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The Wernicke-Korsakoff Syndrome

Wernicke disease and the Korsakoff amnesic state are common neurologic disorders that have been
recognized since the 1880s. Wernicke disease (originally called polioencephalitis hemorrhagica
superioris) is characterized by nystagmus, abducens and conjugate gaze palsies, ataxia of gait, and
mental confusion. These symptoms develop acutely or subacutely and may occur singly or, more
often, in various combinations. Wernicke disease is due specifically to a deficiency of thiamine and is
observed mainly though far from exclusively in alcoholics.
The Korsakoff amnesic state (Korsakoff psychosis) is a unique mental disorder in which retentive
memory is impaired out of proportion to all other cognitive functions in an otherwise alert and
responsive patient. This amnesic disorder, like Wernicke disease, is most often associated with
alcoholism and malnutrition, but it may be a symptom of various other diseases that have their basis
in lesions of the medial thalami or the inferomedial portions of the temporal lobes, such as infarction in
the territory of the temporal lobe branches of the posterior cerebral arteries, hippocampal damage
after cardiac arrest, third ventricular tumors, or herpes simplex encephalitis. A Korsakoff type of
memory disturbance may also follow lesions that involve the basal septal nuclei of the frontal lobe.
Transient impairments of retentive memory of the Korsakoff type may be the salient manifestations of
temporal lobe epilepsy, concussive head injury, and a unique disorder known as transient global
amnesia. The anatomic basis of the Korsakoff amnesic syndrome is discussed further in Chap. 21. In
the alcoholic, nutritionally deficient patient, Korsakoff amnesia is usually associated with and follows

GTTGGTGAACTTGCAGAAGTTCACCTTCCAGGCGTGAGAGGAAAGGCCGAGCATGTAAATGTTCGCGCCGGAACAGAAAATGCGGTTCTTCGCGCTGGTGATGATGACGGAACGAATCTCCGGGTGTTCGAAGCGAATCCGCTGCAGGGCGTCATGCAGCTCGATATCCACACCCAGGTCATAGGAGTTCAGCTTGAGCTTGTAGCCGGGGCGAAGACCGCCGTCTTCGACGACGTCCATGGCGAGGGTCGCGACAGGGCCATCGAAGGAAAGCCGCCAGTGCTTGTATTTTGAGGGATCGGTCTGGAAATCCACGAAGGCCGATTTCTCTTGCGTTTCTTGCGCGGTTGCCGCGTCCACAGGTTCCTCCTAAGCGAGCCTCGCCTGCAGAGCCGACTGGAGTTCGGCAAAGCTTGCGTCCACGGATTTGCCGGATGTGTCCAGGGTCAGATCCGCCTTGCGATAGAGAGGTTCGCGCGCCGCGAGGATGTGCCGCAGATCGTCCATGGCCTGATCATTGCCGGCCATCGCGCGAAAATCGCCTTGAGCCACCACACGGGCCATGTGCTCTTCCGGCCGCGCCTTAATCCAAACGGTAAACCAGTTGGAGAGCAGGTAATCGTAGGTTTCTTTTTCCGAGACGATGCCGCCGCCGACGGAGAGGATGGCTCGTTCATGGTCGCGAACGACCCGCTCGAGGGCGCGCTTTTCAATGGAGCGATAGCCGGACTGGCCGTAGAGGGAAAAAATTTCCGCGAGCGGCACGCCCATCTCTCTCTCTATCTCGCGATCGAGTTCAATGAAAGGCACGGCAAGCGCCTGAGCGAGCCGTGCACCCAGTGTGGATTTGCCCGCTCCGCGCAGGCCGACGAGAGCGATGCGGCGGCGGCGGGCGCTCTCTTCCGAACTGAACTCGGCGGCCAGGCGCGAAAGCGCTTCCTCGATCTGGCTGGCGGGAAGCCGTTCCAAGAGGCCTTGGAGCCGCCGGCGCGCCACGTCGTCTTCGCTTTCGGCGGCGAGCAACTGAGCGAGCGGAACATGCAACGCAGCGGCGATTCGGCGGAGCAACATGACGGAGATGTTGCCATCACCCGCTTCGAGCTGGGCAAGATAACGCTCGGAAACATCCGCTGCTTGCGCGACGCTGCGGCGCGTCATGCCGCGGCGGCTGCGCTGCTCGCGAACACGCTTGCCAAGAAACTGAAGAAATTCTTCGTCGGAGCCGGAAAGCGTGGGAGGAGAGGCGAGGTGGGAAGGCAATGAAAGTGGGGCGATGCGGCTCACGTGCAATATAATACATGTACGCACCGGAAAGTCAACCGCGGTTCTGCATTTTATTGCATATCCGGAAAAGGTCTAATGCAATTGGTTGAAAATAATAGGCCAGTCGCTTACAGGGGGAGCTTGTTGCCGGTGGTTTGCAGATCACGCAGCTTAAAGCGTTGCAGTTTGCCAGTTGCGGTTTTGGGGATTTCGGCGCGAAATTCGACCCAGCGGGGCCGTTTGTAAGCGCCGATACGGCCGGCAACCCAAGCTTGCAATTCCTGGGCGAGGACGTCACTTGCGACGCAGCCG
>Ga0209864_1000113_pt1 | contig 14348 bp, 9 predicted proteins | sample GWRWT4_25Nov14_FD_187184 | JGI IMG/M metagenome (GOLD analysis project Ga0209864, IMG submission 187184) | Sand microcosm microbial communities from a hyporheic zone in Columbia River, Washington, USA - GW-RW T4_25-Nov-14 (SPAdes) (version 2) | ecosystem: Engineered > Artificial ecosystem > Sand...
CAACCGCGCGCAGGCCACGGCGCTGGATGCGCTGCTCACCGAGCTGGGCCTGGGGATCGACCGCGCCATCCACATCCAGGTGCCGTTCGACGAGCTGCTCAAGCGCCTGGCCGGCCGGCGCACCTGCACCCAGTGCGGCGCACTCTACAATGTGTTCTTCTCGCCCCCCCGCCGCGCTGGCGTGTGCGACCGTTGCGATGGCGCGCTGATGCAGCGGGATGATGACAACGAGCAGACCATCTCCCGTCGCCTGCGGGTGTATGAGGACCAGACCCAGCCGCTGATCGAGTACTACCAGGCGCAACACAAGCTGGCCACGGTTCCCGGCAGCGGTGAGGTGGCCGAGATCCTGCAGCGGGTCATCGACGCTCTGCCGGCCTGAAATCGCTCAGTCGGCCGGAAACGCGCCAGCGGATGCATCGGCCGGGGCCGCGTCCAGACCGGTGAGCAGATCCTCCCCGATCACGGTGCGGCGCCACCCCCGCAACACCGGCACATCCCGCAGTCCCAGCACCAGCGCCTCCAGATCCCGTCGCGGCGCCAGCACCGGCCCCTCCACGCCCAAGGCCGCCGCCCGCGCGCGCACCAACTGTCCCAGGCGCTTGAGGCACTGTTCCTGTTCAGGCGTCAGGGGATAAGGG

the occurrence of Wernicke disease. Stated another way, Korsakoff psychosis is the psychic
manifestation of Wernicke disease. For this reason and others elaborated below, the term Wernicke
disease or Wernicke encephalopathy should be applied to a symptom complex of ophthalmoparesis,
nystagmus, ataxia, and an acute apathetic-confusional state. If an enduring defect in learning and
memory is
added, the symptom complex is appropriately designated as the Wernicke-Korsakoff syndrome.
Historical Note In 1881, Carl Wernicke first described an illness of sudden onset characterized by
paralysis of eye movements,
ataxia of gait, and mental confusion. Swelling of the optic discs and retinal hemorrhages were also said
to be present. His observations were made in three patients, of whom two were alcoholics and one was
a young woman with persistent vomiting following the ingestion of sulfuric acid. In each of these
patients there was progressive stupor and coma, culminating in death. The pathologic changes
described by Wernicke consisted of punctate hemorrhages,
primarily affecting the gray matter around the third and fourth ventricles and aqueduct of Sylvius; he
considered these changes to be inflammatory in nature and confined to the gray matter, hence his
designation “polioencephalitis hemorrhagica superioris.” In the belief that Gaˆyet had described an
identical disorder in 1875, the term
Gaˆyet-Wernicke is used frequently by French authors. Such a designation is hardly justified insofar as
the clinical signs and pathologic changes in Gaˆyet’s patient differed from those of Wernicke’s patients